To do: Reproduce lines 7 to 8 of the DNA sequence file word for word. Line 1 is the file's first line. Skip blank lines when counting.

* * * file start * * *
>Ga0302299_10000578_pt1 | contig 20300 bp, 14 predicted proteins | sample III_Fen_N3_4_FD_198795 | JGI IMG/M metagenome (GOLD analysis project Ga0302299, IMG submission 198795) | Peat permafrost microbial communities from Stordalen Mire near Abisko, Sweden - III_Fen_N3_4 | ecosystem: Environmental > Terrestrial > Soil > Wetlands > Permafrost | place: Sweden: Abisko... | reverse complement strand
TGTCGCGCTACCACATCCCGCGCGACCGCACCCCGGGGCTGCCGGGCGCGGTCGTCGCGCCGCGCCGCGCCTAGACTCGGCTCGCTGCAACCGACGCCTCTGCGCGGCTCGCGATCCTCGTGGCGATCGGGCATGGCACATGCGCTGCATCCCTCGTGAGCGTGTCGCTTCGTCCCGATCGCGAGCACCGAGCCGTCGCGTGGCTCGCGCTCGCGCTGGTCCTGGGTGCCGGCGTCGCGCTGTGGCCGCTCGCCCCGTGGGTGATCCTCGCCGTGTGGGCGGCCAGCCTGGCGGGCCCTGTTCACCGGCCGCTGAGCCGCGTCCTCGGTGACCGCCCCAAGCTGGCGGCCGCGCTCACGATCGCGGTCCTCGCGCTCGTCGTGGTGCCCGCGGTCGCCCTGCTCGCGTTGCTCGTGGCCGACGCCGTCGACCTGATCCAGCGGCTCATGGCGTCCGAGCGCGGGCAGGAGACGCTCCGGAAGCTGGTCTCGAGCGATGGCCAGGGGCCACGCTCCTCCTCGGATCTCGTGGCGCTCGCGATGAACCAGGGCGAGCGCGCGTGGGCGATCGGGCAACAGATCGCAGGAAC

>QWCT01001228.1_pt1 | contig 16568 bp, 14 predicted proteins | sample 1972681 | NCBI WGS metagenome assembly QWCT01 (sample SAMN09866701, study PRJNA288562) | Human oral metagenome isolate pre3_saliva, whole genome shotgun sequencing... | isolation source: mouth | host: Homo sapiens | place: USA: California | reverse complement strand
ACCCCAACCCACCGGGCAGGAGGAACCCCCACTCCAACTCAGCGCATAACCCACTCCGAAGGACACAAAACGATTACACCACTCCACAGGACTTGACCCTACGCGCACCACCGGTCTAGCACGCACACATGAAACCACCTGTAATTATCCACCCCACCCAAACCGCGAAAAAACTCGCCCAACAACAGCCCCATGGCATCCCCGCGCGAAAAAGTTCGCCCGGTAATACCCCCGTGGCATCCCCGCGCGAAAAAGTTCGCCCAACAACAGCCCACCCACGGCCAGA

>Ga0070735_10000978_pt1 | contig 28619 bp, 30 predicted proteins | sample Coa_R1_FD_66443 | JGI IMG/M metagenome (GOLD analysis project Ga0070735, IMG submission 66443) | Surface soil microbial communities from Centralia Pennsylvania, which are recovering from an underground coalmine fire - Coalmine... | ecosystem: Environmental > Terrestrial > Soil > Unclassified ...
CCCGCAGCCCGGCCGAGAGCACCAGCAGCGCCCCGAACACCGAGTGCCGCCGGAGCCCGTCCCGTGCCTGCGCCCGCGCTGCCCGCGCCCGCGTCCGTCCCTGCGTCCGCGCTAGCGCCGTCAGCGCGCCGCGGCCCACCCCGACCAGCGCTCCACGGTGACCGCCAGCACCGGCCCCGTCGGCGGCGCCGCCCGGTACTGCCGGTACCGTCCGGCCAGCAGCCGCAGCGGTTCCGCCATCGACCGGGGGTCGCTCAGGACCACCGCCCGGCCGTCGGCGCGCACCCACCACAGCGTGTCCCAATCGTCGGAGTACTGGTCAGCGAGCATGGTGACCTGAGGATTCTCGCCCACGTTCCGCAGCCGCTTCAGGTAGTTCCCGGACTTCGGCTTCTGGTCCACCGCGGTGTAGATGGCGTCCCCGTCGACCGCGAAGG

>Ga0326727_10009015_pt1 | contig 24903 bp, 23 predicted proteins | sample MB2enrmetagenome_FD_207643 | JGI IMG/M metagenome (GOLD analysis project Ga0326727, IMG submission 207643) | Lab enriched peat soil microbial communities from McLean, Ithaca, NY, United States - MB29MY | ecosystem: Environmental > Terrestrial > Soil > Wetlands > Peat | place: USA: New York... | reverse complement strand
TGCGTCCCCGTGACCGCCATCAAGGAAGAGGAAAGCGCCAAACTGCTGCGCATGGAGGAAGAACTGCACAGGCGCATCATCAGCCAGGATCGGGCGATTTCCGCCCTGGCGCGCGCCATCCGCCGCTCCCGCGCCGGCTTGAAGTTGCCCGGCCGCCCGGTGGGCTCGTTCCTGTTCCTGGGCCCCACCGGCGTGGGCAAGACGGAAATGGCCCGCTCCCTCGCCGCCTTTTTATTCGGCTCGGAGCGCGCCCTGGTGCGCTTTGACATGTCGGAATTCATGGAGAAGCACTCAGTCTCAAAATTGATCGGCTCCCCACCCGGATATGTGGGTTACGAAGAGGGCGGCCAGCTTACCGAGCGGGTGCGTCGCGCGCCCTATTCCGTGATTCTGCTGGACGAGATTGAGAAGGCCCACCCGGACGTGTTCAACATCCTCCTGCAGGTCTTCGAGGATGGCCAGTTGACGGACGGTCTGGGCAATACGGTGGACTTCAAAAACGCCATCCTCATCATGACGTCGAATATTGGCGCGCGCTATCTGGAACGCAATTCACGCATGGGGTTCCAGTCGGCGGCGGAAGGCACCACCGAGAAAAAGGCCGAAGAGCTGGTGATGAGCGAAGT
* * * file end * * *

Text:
>Ga0326727_10009015_pt1 | contig 24903 bp, 23 predicted proteins | sample MB2enrmetagenome_FD_207643 | JGI IMG/M metagenome (GOLD analysis project Ga0326727, IMG submission 207643) | Lab enriched peat soil microbial communities from McLean, Ithaca, NY, United States - MB29MY | ecosystem: Environmental > Terrestrial > Soil > Wetlands > Peat | place: USA: New York... | reverse complement strand
TGCGTCCCCGTGACCGCCATCAAGGAAGAGGAAAGCGCCAAACTGCTGCGCATGGAGGAAGAACTGCACAGGCGCATCATCAGCCAGGATCGGGCGATTTCCGCCCTGGCGCGCGCCATCCGCCGCTCCCGCGCCGGCTTGAAGTTGCCCGGCCGCCCGGTGGGCTCGTTCCTGTTCCTGGGCCCCACCGGCGTGGGCAAGACGGAAATGGCCCGCTCCCTCGCCGCCTTTTTATTCGGCTCGGAGCGCGCCCTGGTGCGCTTTGACATGTCGGAATTCATGGAGAAGCACTCAGTCTCAAAATTGATCGGCTCCCCACCCGGATATGTGGGTTACGAAGAGGGCGGCCAGCTTACCGAGCGGGTGCGTCGCGCGCCCTATTCCGTGATTCTGCTGGACGAGATTGAGAAGGCCCACCCGGACGTGTTCAACATCCTCCTGCAGGTCTTCGAGGATGGCCAGTTGACGGACGGTCTGGGCAATACGGTGGACTTCAAAAACGCCATCCTCATCATGACGTCGAATATTGGCGCGCGCTATCTGGAACGCAATTCACGCATGGGGTTCCAGTCGGCGGCGGAAGGCACCACCGAGAAAAAGGCCGAAGAGCTGGTGATGAGCGAAGT